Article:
Severe obesity growing in American children under 5 is ‘nearly irreversible’: study

Ten-month-old Luis Gonzales is pictured in his stroller at a bus station in Colima city, Mexico on November 9, 2017.
Ten-month-old Luis Gonzales is pictured in his stroller at a bus station in Colima city, Mexico on November 9, 2017. | Pedro Parado/AFP via Getty Images

Bombarded by food insecurity, poor sleep habits, fast food and too much screen time, more American children between the ages of 2 and 4 are being diagnosed with severe obesity, which "is strongly associated with high blood pressure, dyslipidemia, prediabetes, and early mortality," a new study finds. 

The study, "Trends in Severe Obesity Among Children Aged 2 to 4 Years in WIC: 2010 to 2020," was published Monday in the journal Pediatrics.

Severe obesity is defined as having a sex-specific body mass index for one's age greater than or equal to the 95th percentile on the U.S. Centers for Disease Control and Prevention growth charts.

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In the study, a team of researchers led by Lixia Zhao from the CDC Division for Heart Disease and Stroke Prevention examined the prevalence and trends in severe obesity among 16.6 million children aged 2 to 4 years enrolled in the Special Supplemental Nutrition Program for Women, Infants, and Children from 2010 to 2020.

While severe obesity declined from 2.1% in 2010 to 1.8% in 2016, severe obesity increased to 2% by 2020.

"From 2016 to 2020, the prevalence increased significantly overall and among sociodemographic subgroups, except for American Indian/Alaska Native and non-Hispanic white children. The largest increases occurred in 4-year-olds and Hispanic children," Zhao and the team noted.

In their commentary on the research titled "Severe Obesity in Toddlers: A Canary in the Coal Mine for the Health of Future Generations," researchers Dr. Sarah C. Armstrong of Duke University and Asheley C. Skinner warned that the findings should be of "great concern" to health professionals and policymakers because "there is little understanding about what effectively treats obesity before age 6 years."

"Severe obesity is different than milder forms of overweight and obesity; reliable and representative national data show that severe obesity in childhood is strongly associated with high blood pressure, dyslipidemia, prediabetes, and early mortality," wrote Armstrong and Skinner.

"Thus, these new data from Zhao et al showing reversal of previous progress, with an increase in severe obesity in children aged 2 to 4 years, is a cause for great concern for policymakers, clinicians, and public health professionals."

The researchers said addressing severe obesity will require a multifaceted approach to inspiring behavior change because multiple factors help drive the incidence of the problem.

"It is critical to note that the development of severe obesity this early in life is nearly irreversible," the researchers argued.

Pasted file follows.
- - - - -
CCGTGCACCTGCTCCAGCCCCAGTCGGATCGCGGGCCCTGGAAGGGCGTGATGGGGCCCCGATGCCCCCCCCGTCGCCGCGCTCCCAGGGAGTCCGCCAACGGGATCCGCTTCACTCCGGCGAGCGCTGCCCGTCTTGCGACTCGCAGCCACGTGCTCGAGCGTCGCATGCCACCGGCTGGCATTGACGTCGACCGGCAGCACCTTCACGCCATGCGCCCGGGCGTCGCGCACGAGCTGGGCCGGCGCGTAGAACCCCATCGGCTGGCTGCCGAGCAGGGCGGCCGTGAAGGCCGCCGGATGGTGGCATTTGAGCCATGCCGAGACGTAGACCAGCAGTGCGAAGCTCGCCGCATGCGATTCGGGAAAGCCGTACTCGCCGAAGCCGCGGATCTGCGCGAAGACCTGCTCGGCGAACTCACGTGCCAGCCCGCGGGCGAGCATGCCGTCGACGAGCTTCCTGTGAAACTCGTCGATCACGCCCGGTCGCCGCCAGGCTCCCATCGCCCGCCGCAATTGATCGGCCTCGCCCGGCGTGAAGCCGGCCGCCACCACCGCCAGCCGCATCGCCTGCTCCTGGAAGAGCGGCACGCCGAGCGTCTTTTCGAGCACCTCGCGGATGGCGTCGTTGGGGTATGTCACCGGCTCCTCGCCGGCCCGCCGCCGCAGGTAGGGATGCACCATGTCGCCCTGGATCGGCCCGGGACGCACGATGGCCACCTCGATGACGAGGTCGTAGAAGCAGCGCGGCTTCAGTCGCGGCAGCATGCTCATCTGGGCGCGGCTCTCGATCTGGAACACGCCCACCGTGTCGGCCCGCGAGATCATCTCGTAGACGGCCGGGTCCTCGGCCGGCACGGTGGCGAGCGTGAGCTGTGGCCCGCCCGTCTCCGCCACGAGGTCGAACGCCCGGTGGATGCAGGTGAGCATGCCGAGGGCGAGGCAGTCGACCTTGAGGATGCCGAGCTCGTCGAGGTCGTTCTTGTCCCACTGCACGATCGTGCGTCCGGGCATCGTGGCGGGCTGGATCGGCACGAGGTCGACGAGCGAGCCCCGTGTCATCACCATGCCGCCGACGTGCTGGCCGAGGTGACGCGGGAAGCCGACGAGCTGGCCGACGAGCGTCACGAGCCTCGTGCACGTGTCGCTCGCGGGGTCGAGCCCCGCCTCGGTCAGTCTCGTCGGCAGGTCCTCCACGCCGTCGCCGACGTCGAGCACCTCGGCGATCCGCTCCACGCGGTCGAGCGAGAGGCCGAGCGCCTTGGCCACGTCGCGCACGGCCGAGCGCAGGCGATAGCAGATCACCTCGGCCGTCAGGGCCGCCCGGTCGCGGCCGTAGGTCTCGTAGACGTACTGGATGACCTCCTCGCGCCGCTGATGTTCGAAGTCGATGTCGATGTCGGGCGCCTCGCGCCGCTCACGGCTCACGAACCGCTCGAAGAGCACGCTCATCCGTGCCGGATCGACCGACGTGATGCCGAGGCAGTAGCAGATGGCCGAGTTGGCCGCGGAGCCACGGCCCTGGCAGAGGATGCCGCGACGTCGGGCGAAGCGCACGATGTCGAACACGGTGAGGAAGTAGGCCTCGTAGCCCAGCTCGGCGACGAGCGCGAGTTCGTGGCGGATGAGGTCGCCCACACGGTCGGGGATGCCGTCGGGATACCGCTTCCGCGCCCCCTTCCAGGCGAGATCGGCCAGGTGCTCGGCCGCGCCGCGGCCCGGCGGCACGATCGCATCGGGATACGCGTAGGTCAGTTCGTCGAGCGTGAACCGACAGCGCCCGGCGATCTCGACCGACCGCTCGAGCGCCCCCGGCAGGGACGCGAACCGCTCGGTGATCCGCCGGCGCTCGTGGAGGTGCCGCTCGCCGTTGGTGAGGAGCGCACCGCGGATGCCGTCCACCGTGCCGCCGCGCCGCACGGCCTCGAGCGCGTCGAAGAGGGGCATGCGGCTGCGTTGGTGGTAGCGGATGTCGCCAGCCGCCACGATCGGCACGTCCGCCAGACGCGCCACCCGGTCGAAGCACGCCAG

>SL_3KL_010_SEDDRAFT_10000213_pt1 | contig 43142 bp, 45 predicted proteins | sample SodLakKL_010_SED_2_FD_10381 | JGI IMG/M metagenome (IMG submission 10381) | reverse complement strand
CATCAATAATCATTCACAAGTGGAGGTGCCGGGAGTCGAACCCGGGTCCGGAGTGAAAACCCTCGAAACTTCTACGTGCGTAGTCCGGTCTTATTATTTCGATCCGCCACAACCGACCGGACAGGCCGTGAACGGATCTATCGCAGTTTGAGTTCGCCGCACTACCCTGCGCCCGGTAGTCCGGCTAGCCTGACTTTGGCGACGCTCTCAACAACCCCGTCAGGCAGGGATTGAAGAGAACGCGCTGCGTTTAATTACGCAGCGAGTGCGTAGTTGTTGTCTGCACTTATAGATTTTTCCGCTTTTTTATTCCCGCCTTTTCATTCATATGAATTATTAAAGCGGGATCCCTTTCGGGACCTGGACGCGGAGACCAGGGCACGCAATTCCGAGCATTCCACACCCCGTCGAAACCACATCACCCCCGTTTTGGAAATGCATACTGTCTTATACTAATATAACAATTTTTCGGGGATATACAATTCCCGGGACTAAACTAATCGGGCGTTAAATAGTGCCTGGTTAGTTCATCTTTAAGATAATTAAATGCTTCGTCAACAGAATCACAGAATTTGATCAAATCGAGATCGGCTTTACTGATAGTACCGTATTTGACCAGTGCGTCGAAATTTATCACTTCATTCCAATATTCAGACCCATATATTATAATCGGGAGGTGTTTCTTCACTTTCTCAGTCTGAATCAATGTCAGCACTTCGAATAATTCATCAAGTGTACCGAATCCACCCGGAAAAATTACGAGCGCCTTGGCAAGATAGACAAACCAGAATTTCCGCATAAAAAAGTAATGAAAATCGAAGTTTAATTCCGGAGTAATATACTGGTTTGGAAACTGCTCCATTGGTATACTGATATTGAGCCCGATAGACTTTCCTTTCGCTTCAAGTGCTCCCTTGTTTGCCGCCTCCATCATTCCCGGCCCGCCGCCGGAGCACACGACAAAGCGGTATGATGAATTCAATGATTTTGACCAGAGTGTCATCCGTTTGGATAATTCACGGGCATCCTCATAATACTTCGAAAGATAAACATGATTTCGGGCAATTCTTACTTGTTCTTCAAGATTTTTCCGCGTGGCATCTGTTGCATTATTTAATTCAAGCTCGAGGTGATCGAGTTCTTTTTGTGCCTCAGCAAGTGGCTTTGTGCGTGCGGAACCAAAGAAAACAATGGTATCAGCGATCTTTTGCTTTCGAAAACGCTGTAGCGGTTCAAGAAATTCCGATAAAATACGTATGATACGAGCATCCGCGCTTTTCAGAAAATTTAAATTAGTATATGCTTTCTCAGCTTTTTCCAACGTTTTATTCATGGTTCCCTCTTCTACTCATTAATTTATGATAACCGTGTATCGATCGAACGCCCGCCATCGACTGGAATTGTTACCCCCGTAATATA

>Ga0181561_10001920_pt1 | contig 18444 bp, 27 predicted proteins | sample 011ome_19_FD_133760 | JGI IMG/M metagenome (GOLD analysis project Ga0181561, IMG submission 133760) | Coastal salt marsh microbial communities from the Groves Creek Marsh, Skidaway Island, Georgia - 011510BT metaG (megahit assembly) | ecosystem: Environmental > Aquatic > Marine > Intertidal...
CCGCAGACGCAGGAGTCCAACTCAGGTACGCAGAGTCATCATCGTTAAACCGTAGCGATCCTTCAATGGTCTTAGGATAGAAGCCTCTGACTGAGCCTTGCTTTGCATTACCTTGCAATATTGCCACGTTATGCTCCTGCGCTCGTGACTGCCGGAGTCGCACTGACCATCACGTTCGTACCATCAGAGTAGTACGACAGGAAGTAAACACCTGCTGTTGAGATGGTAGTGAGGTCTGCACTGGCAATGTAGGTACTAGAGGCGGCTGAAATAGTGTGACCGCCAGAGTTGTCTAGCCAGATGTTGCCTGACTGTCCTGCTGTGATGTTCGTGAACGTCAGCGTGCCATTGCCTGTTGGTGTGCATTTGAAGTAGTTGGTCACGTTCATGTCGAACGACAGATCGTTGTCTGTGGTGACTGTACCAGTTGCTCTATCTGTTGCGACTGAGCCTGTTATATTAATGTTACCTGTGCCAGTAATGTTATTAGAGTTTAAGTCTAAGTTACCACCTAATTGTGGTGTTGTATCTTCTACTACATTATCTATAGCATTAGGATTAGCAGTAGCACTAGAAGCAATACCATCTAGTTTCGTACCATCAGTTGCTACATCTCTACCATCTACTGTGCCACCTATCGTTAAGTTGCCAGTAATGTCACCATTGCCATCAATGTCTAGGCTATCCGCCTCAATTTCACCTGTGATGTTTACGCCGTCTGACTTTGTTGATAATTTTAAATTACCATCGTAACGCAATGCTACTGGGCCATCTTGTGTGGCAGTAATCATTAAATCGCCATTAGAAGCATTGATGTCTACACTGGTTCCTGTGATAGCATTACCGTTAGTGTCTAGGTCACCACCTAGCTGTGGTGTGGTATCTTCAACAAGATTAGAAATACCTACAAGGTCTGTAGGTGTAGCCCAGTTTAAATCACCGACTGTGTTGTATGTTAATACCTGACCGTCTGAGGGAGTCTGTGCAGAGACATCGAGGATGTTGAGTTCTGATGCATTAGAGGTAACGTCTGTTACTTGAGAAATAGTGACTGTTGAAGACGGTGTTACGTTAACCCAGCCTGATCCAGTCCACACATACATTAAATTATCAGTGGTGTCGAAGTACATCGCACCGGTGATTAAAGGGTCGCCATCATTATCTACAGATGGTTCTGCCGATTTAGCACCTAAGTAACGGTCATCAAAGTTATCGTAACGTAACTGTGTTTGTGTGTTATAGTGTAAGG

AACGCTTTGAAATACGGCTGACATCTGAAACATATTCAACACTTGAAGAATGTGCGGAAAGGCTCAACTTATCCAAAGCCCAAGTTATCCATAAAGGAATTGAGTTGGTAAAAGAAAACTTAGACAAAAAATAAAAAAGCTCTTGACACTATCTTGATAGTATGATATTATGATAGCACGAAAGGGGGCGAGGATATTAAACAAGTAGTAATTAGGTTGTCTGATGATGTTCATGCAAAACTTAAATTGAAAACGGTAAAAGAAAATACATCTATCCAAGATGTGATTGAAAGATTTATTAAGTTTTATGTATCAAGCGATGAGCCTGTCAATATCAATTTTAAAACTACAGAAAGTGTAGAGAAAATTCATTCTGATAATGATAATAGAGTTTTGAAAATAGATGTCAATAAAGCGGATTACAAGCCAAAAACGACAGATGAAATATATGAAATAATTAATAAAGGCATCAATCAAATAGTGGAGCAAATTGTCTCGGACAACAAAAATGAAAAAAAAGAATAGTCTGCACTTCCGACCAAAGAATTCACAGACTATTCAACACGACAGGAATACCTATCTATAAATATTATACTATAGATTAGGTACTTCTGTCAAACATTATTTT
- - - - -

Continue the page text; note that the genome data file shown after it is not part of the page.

"Of multiple factors considered, food insecurity (FI) (relative risk [RR] 1.32) was most strongly associated with obesity, followed by sleep duration of <11 hours a day (RR 1.3), daily consumption of fast food or soft drink (RR 1.25), and screen time >1 hour a day (RR 1.22)," Armstrong and Skinner continued. "All combined, these 4 factors accounted for 43% of obesity risk in this population by age 4.5 years. Thus, effective prevention of early life obesity will need to target multiple behavioral and social drivers to be successful."

Studies cited by the researchers show that 90% of children who develop obesity by age 3 will still have obesity by adolescence.

"Severe early-onset obesity is correlated with earlier and more severe risk for chronic disease; Lycett et al demonstrated that high BMI at age 2 is associated with increased metabolic syndrome risk score at age 11," they noted.

Armstrong and Skinner highlighted the complex relationship between food insecurity and obesity by showing how food-insecure families tend to purchase "cheaper foods that tend to be energy-dense" but have "low nutritional value."

"A 2022 systematic review of FI and obesity among infants and young children found an association for those experiencing multiple episodes of FI, younger age at the time of FI, and among girls," the researchers wrote, noting that poverty and food insecurity have a strong association.

"Females at all ages are at higher risk for developing obesity in the setting of FI; the reasons for this are unclear; suggested hypotheses involve biologic and metabolic responses, or social factors, including stress and anxiety, in response to hunger and food scarcity."

The findings suggest strategies may be explored in future research, Armstrong and Skinner wrote.

"First, the most evidence-based nutrition program aimed at preventing FI in young children is the WIC program," the researchers added. "Although WIC participation is associated with improved child diet quality and may improve household food security, WIC has not yet demonstrated effectiveness in preventing or reversing early life obesity. One explanation is that the benefits are simply not enough."

Contact: Follow Leonardo Blair on Twitter: @leoblair Follow Leonardo Blair on Facebook: LeoBlairChristianPost

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